Tuesday, 15 November 2011
Business plan mania!
Over the past 2 weeks all of our focus has been on business planning and helping people access investing opportunities. So this weeks blog is... you guessed it!
Every business needs a business plan. Right? Whether setting up a business, looking for investment or looking to grow an existing business the business plan is one of your most important tools.
There are a million resources on what a business plan should contain, but for many the process ends up feeling like a box ticking exercise. And rather than a tool to guide thinking and actions in your business it sits in your bottom draw, gathering dust or is rolled out as a 100 page edition of war and peace with lots of great big words, fine looking figures and little robust thinking to underpin it.
Before putting anything down on paper ask yourself - who am I writing the plan for and what am I going to do with it? If it is for yourself then you need a plan that is a living tool helping you track activity. If it is for investors or funders you need to focus on the elements that are important to them and cut out anything else.
When you have a clear picture of why you are doing it, you will be able to develop a plan that actually helps you achieve your growth and financial objectives.
Here's our approach
• The who. What is your market and what is the target audience?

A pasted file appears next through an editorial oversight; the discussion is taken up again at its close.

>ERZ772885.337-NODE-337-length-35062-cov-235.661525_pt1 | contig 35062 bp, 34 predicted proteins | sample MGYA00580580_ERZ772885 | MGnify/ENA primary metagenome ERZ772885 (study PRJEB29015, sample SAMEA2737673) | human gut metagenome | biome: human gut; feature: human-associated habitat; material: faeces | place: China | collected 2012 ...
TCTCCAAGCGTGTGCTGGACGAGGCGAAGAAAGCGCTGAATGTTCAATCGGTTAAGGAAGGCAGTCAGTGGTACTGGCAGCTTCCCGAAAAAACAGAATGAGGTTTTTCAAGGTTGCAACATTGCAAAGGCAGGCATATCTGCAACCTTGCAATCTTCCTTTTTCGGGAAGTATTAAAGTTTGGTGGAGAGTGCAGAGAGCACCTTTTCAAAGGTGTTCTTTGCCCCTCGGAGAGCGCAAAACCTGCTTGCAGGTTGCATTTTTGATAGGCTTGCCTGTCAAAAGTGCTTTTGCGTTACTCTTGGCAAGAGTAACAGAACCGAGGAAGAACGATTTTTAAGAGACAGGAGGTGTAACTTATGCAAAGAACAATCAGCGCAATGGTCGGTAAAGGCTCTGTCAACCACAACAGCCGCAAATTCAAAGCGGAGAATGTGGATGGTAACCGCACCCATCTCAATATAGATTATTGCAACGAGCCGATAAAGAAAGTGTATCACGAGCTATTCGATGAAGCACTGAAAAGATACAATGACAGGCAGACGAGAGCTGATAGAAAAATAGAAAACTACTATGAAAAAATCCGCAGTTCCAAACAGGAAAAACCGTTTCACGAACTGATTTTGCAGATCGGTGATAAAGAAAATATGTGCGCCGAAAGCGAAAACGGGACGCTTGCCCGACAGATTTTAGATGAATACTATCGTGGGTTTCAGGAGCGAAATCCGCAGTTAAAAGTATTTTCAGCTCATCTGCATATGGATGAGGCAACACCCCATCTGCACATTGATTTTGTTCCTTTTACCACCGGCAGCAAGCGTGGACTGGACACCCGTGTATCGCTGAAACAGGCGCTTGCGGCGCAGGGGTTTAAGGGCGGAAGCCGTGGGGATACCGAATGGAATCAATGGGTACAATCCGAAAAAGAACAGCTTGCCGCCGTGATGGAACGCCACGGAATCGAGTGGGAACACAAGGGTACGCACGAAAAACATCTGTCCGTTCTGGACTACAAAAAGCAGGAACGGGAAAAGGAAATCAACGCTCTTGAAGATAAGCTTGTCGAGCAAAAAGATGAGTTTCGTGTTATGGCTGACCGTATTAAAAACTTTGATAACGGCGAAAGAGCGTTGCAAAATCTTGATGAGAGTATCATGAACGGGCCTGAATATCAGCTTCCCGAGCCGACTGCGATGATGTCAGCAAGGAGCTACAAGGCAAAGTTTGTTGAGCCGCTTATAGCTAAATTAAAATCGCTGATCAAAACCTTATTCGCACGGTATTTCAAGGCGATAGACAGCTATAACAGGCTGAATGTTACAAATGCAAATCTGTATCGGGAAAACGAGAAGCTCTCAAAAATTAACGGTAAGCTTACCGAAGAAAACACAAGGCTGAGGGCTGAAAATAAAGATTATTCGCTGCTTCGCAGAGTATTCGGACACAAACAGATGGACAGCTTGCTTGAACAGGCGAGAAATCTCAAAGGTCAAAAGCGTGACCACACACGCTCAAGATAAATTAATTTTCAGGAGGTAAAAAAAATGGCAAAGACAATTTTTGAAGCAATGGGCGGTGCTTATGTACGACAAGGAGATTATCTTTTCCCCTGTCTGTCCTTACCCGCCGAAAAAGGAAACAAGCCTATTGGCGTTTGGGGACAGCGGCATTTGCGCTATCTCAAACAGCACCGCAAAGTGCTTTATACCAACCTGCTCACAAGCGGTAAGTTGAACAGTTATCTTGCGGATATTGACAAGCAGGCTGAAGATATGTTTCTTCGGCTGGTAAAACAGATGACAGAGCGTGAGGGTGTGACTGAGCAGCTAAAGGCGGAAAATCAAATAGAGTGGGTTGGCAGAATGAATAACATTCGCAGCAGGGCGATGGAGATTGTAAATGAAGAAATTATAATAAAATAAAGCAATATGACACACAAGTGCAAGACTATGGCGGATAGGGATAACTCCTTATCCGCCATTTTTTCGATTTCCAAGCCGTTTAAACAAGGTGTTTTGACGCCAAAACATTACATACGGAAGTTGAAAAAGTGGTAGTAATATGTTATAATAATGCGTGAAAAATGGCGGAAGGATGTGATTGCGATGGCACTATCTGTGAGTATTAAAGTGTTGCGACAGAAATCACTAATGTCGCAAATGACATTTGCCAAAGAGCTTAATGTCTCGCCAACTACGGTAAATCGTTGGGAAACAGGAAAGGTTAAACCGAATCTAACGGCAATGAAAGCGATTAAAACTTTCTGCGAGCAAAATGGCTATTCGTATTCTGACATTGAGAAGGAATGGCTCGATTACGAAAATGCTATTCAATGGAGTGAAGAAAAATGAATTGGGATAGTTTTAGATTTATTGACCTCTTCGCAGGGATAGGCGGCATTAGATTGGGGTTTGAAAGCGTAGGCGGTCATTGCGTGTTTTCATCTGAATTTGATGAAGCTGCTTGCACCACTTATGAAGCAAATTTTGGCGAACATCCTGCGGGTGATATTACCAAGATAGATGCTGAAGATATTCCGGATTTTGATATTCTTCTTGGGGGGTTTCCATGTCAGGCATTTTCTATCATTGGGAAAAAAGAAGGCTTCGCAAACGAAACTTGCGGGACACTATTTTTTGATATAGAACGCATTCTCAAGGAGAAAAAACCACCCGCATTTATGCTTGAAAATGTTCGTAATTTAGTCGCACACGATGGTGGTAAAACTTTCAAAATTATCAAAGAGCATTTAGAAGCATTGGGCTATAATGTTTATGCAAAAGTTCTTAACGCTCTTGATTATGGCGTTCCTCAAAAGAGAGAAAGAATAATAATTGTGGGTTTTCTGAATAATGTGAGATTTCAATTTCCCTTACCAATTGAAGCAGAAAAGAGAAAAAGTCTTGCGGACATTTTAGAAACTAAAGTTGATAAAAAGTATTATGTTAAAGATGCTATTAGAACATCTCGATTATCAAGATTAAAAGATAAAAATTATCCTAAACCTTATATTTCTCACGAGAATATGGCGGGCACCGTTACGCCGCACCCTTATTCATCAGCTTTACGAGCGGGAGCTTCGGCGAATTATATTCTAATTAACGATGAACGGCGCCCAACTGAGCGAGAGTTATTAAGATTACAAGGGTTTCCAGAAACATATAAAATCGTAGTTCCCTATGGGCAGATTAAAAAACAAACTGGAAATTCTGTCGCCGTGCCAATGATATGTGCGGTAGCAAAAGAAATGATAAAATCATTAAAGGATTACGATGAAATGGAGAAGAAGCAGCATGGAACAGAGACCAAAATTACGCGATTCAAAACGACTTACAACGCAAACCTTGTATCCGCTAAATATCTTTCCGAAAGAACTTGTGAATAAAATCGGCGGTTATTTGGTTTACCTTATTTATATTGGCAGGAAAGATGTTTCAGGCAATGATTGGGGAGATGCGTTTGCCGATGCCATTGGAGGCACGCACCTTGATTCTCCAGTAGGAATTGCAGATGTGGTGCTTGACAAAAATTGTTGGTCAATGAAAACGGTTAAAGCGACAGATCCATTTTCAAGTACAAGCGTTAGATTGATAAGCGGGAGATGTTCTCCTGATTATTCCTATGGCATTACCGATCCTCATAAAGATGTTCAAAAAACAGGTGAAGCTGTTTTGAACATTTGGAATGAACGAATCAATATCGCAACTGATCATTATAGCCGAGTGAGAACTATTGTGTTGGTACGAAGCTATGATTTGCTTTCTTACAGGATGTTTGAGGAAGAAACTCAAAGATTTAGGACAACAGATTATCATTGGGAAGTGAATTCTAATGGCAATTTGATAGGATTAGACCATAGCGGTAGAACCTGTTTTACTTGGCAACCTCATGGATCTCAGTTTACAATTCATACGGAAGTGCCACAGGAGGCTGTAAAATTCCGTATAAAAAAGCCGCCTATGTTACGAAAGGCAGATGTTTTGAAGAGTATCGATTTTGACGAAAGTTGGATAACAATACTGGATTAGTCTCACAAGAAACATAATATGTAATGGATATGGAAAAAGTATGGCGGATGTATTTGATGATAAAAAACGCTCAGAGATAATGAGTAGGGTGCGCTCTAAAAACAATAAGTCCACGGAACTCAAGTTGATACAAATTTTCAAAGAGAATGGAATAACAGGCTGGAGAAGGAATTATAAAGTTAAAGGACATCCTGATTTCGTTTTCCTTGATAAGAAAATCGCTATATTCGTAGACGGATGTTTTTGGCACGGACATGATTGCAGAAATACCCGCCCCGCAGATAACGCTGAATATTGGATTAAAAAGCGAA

• The pain. What problem are you solving?
• The alternatives: Who is the competition and what other risks exist?
• The solution. What is it you do best and why can only you do it?
• The model: What is your economic engine & associate income streams?
• The people: Who is involved directly and indirectly in your vision?
• The roadmap: Past and future action plans and milestones
Save the appendix for financial projections and information that supports the above in greater detail.
And some top tips
1. Describe a well researched market, drawing on multiple sources of data including primary (1st hand data gathered from surveys or interviews with potential customers for instance) and secondary research (data compiled by others such as statistics from ONS - office or national statistics – government white papers, research reports from other organisations etc)
2. Give a real assessment of the competition. Anyone who thinks they have no competition needs to get real – all customer needs are being met by someone, somewhere, regardless of how well.
3. A sound market model detailing the proportion of the market that your solutions will access. Many people make the mistake of quoting the market size as the market opportunity. Investors will look at the total addressable market (the portion of the market that your product could fulfill)
4. Make sure you have a clear, differentiated offering that solves a market problem. Competitive positioning can help to demonstrate the gap your offering fulfills.
5. Be compelling and passionate and bring your plan to life. Whomever, you are communicating your plan to is a human being after all. Remember less is more. It should not be an exercise in how much information you can amass. Think about your audience. What is the key information they need to make a decision? How can you communicate this to them as succinctly as possible?
6. Ensure you and you team are well connected. Demonstrating that you can get others involved with your vision across stakeholder groups is important.
7. Avoid pipedream financials. Make sure financials are backed up with robust and evidence-based assumptions.
8. Remember people ultimately invest in people. That means they will invest in YOU if you are convincing and credible.
If you want any more information on what we present here just send us an email firstname.lastname@example.org